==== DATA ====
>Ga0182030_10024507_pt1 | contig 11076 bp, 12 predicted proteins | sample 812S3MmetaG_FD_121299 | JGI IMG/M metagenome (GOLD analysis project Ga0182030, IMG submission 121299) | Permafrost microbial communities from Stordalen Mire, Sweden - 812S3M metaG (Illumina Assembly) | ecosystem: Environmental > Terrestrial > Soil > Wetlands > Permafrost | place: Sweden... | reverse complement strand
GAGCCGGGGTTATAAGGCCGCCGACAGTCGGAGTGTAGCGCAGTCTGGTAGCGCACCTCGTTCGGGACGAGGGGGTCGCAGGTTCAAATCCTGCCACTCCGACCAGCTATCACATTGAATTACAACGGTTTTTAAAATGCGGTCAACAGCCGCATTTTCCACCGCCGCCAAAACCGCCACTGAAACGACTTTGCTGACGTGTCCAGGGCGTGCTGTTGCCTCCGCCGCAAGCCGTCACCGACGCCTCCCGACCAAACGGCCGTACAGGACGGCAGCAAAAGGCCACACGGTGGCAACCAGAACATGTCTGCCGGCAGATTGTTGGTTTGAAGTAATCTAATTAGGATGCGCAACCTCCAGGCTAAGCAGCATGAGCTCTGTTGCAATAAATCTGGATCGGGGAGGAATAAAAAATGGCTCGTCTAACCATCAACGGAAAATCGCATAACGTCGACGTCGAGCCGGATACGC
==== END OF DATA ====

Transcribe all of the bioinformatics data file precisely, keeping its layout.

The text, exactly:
>Ga0182030_10024507_pt1 | contig 11076 bp, 12 predicted proteins | sample 812S3MmetaG_FD_121299 | JGI IMG/M metagenome (GOLD analysis project Ga0182030, IMG submission 121299) | Permafrost microbial communities from Stordalen Mire, Sweden - 812S3M metaG (Illumina Assembly) | ecosystem: Environmental > Terrestrial > Soil > Wetlands > Permafrost | place: Sweden... | reverse complement strand
GAGCCGGGGTTATAAGGCCGCCGACAGTCGGAGTGTAGCGCAGTCTGGTAGCGCACCTCGTTCGGGACGAGGGGGTCGCAGGTTCAAATCCTGCCACTCCGACCAGCTATCACATTGAATTACAACGGTTTTTAAAATGCGGTCAACAGCCGCATTTTCCACCGCCGCCAAAACCGCCACTGAAACGACTTTGCTGACGTGTCCAGGGCGTGCTGTTGCCTCCGCCGCAAGCCGTCACCGACGCCTCCCGACCAAACGGCCGTACAGGACGGCAGCAAAAGGCCACACGGTGGCAACCAGAACATGTCTGCCGGCAGATTGTTGGTTTGAAGTAATCTAATTAGGATGCGCAACCTCCAGGCTAAGCAGCATGAGCTCTGTTGCAATAAATCTGGATCGGGGAGGAATAAAAAATGGCTCGTCTAACCATCAACGGAAAATCGCATAACGTCGACGTCGAGCCGGATACGC